Figure 6. ATF3 plays a critical role in colon cancer. ATF3 overexpression could inhibit the migration and invasion of the HCT116 cells and decrease the size of mouse tumor xenografts. ATF3 promotes death receptor 5 (DR5) induction and apoptotic cell death upon zerumbone (a bioactive sesquiterpene) or celecoxib (a selective inhibitor of cyclooxygenase 2) treatment in human p53-deficient colorectal cancer cells. ATF3 is upregulated by treatment with cyclooxygenase (Cox) inhibitor (sulindac sulfide) or Cox-1 specific inhibitor SC-560 or Cox-2 specific inhibitor SC-58125, suggesting that ATF3 may be involved in sulindac sulfide/SC-560/SC-58125-induced apoptosis and anti-tumorigenic effect in human colon cancer cells. Naringenin (NAR) upregulates ATF3 expression in colon cancer cells. Furthermore, ATF3 overexpression enhances NAR-modulated cleavage of PARP. Trans-10, cis-12-conjugated linoleic acid (CLA) could increase ATF3 expression. In addition, ATF3 modulates trans-10, cis-12-CLA-stimulated non-steroidal anti-inflammatory drug-activated gene-1 (NAG-1) expression and apoptosis in colon cancer cells. These findings suggest that ATF3 acts as a tumor suppressor for colon cancer. However, siRNA-mediated knockdown of ATF3 attenuates motility and invasion of the colon cancer cell. These observations suggest that ATF3 plays a dual role in colon cancer.
Role of ATF3 in Lung Cancer
ATF3 is upregulated by cisplatin and carboplatin in lung cancer cells (A549), human ovarian cancer cells (SKOV-3, A2780-cp), breast cancer cells (MCF-7) and prostate cancer cells (PC3) (102). ATF3 expression mediates, in part, the cisplatin-modulated apoptosis in lung cancer (102). Jan et al. had found that ATF3 was identified as a critical regulatory target of adenylate kinase-4 (AK4). Furthermore, AK4 is a marker of poor clinical outcomes that stimulates the metastasis of lung cancer by downregulation of ATF3 expression (103). Human lung cancer cells A549 and NCIH460 are vastly sensitive to subamolide A (isolated from Cinnamomum subavenium)-induced mitotic catastrophe and apoptosis, mainly via ROS upregulation that induces ataxia-telangiectasia mutation (ATM) and ATF3 activation, subsequently resulting in p53-mediated cell death (104). Liu et al. have found that salermide (a novel histone deacetylase) upregulates ATF3 expression. Furthermore, salermide triggers ER stress in human non-small cell lung cancer (NSCLC) cells, which modulates the induction of the ATF4-ATF3-C/EBP homologous protein (CHOP) axis that results in DR5-dependent apoptosis (105). It is reported that ATF3 interacts with mutant p53 protein in H1299 NSCLC cells. In addition, ATF3 decreases nuclear factor kappa B subunit 2 (NFKB2) expression and reverse drug resistance caused by mutant p53 protein in H1299 cells (106). These observations suggest that ATF3 acts as a tumor suppressor for lung cancer. However, increased ATF3 expression was observed in lung cancer tissues/cells as compared with normal tissues/cells. The knockdown of ATF3 expression by RNA interference significantly inhibited cell proliferation, cell cycle progression, migration, and invasion in A549 and H1299 cells (107). These observations suggest that ATF3 acts as an oncogene for lung cancer. In summary, AK4 stimulates metastasis of lung cancer by downregulation of ATF3 expression. Subamolide A-induced mitotic catastrophe and apoptosis, mainly via ROS upregulation that induces ATM and ATF3 activation, subsequently resulting in p53-mediated cell death. Salermide upregulates ATF3 expression and triggers ER stress, which regulates the induction of the ATF4-ATF3-CHOP axis that results in DR5-dependent apoptosis. ATF3 decreases NFKB2 expression and reverse drug resistance caused by mutant p53 protein in H1299 cells. However, knockdown of ATF3 expression significantly inhibited cell proliferation, migration, and invasion in A549 and H1299 cells. These observations show that ATF3 acts as an important regulator in lung cancer (Figure 7).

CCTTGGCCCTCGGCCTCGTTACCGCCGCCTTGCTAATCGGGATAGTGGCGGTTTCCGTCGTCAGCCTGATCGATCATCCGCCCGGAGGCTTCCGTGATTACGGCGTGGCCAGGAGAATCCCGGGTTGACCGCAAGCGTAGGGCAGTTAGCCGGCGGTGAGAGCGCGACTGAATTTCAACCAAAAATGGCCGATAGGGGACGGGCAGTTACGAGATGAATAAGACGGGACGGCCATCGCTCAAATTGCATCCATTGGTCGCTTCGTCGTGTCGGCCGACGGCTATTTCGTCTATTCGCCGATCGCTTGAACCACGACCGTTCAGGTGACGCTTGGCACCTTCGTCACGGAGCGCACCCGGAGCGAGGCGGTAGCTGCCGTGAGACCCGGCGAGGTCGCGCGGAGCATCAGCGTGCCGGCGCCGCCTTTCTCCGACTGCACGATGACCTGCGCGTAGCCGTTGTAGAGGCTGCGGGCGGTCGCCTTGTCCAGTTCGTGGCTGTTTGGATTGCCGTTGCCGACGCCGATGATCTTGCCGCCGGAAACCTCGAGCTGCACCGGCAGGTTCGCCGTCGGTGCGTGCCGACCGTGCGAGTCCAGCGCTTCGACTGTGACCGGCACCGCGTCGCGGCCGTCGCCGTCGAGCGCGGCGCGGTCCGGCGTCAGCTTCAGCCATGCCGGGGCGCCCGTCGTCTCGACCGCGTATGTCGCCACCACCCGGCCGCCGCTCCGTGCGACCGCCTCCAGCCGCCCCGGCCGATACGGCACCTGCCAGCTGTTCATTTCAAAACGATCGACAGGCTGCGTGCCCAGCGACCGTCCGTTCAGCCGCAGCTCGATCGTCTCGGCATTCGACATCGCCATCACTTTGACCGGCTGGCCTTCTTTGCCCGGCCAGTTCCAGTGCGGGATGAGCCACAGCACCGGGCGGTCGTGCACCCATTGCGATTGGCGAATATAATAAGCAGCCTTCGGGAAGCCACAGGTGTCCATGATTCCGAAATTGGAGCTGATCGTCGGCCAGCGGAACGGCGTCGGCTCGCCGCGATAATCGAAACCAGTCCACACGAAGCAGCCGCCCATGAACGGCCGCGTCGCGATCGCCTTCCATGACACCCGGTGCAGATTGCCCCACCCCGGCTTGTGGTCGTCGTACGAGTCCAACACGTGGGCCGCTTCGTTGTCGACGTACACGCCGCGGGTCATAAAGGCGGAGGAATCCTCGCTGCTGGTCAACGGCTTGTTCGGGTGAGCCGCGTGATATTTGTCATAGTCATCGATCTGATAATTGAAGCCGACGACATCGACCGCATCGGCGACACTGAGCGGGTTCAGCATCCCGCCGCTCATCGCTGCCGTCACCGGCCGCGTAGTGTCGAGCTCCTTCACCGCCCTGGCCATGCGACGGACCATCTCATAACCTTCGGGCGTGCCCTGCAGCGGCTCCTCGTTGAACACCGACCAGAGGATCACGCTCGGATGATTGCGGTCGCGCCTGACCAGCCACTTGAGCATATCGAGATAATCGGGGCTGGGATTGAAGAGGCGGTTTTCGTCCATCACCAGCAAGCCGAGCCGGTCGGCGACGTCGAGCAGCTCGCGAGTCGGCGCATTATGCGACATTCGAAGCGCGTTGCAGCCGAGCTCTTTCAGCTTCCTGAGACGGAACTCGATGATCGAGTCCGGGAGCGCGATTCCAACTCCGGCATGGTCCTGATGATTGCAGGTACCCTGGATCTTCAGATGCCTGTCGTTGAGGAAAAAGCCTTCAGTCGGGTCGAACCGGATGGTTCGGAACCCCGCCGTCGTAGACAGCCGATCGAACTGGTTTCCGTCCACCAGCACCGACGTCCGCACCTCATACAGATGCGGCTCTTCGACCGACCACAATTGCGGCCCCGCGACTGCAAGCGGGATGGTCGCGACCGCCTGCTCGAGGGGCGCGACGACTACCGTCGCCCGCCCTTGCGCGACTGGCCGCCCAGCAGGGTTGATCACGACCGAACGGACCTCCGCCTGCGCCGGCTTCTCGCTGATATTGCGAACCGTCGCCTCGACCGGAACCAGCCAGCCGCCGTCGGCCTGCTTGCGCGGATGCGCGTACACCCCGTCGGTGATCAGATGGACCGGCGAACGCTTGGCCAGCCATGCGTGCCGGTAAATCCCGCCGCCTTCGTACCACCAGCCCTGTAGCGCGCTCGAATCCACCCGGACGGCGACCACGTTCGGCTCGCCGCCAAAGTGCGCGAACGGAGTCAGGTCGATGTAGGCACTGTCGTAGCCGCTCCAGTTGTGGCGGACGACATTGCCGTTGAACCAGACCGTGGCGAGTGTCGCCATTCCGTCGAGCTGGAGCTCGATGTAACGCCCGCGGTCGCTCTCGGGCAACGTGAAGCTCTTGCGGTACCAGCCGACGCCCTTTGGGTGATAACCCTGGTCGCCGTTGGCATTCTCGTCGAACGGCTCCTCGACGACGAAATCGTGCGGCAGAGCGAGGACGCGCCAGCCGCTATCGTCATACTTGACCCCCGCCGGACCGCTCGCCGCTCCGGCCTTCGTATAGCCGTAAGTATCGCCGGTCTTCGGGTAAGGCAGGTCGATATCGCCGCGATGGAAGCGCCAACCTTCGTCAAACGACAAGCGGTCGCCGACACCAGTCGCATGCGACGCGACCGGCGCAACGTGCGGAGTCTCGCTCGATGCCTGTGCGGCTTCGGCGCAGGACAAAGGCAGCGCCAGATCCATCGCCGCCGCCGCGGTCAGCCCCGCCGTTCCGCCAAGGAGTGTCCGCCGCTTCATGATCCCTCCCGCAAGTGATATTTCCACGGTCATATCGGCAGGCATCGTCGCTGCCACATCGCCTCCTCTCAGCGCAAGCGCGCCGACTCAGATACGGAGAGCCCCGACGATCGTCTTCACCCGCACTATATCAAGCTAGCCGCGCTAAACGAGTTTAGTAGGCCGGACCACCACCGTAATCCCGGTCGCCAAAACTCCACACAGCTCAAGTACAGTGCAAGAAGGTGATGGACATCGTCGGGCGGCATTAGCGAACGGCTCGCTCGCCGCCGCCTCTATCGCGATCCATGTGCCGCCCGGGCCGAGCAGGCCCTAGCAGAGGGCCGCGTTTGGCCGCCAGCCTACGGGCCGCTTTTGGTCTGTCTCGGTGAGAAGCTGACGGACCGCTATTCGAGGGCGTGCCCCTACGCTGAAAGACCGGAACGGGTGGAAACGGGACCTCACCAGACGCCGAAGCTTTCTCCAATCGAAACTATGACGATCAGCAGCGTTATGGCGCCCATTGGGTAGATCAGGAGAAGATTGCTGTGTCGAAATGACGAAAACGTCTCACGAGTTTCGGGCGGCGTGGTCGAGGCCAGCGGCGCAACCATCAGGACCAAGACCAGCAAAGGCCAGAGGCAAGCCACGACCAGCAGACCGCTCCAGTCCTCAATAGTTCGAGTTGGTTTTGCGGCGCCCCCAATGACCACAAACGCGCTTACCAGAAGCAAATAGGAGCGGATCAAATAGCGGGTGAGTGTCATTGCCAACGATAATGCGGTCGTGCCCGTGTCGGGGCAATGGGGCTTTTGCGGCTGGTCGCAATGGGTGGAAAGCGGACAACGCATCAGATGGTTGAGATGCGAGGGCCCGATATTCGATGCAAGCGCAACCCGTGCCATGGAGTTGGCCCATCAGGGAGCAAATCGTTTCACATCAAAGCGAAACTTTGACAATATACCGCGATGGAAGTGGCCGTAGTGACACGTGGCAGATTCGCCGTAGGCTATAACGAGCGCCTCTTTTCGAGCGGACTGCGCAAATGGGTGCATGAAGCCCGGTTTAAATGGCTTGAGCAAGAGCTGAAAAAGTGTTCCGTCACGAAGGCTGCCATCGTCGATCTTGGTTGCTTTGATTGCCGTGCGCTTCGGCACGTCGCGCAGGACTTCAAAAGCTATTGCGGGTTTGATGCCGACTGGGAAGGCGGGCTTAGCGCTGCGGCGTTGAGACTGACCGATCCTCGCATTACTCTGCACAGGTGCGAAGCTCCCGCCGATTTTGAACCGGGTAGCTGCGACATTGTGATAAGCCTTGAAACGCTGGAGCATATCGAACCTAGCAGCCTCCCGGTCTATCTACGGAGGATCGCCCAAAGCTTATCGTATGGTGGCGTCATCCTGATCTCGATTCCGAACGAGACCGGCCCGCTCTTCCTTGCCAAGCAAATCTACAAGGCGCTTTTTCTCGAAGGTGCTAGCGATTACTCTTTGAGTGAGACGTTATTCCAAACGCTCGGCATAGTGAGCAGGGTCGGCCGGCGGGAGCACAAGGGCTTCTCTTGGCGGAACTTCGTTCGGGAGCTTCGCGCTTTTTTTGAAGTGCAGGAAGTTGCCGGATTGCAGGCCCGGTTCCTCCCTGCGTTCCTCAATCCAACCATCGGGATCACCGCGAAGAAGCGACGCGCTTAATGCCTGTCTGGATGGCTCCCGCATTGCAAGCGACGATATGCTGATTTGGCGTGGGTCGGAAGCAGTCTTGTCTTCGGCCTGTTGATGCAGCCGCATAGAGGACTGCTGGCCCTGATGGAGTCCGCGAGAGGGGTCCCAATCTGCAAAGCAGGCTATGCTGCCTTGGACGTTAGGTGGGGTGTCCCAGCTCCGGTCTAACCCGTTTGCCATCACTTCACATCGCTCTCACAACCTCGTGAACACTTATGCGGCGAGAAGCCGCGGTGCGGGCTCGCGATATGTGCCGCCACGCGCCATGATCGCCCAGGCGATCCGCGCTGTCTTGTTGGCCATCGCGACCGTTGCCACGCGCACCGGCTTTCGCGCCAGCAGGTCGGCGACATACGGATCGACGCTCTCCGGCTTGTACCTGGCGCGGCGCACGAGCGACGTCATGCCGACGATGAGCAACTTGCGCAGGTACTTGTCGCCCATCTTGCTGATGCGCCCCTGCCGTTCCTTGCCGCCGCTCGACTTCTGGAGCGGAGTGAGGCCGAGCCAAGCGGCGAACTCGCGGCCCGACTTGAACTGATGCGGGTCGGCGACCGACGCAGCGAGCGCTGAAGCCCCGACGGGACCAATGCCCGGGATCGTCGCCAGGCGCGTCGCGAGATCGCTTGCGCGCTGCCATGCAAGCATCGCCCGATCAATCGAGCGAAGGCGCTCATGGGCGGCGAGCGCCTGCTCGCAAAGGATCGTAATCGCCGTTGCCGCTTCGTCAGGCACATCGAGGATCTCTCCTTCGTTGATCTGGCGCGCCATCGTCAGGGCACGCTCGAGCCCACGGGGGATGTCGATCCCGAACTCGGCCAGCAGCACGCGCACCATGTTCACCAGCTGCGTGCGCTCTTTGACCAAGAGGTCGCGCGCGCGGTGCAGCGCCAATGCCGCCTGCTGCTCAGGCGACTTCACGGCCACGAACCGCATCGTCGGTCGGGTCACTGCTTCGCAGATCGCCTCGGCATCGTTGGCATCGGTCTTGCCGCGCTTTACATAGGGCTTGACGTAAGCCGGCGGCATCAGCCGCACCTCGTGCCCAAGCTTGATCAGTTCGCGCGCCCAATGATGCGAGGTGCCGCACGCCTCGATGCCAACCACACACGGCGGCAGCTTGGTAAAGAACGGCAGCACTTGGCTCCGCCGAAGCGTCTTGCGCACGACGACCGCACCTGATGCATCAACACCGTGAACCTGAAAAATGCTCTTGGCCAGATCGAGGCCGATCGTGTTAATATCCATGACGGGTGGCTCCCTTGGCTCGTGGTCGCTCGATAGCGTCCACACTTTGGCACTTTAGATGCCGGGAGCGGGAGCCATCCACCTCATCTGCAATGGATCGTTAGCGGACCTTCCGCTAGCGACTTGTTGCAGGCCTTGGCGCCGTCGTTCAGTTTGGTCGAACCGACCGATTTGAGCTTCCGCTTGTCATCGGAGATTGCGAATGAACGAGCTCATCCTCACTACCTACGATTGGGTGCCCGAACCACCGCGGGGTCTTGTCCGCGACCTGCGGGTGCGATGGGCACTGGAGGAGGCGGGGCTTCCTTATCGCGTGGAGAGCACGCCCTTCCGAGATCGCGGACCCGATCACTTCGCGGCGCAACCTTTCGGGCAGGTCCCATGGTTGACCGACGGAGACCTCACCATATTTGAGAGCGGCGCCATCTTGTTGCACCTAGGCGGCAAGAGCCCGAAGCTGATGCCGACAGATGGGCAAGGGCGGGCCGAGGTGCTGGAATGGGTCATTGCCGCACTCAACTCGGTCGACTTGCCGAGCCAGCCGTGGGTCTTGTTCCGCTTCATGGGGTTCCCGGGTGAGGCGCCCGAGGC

Figure 7. ATF3 plays an important role in lung cancer. ATF3 was identified as a vital regulatory target of adenylate kinase-4 (AK4). AK4 stimulates metastasis of lung cancer by downregulation of ATF3 expression. Subamolide A induced mitotic catastrophe and apoptosis, mainly via ROS upregulation that induces ataxia-telangiectasia mutation (ATM) and ATF3 activation, subsequently resulting in p53-mediated cell death. In addition, salermide upregulates ATF3 expression and triggers ER stress in human non-small cell lung cancer (NSCLC) cells, which regulates the induction of the ATF4-ATF3-C/EBP homologous protein (CHOP) axis that results in DR5-dependent apoptosis. ATF3 decreases nuclear factor kappa B subunit 2 (NFKB2) expression and reverse drug resistance caused by mutant p53 protein in H1299 cells. These findings suggest that ATF3 acts as a tumor suppressor for lung cancer. However, knockdown of ATF3 expression by RNA interference significantly inhibited the cell proliferation, migration, and invasion in A549 and H1299 cells. These observations show that ATF3 acts as an important regulator in lung cancer.
Role of ATF3 in Liver Cancer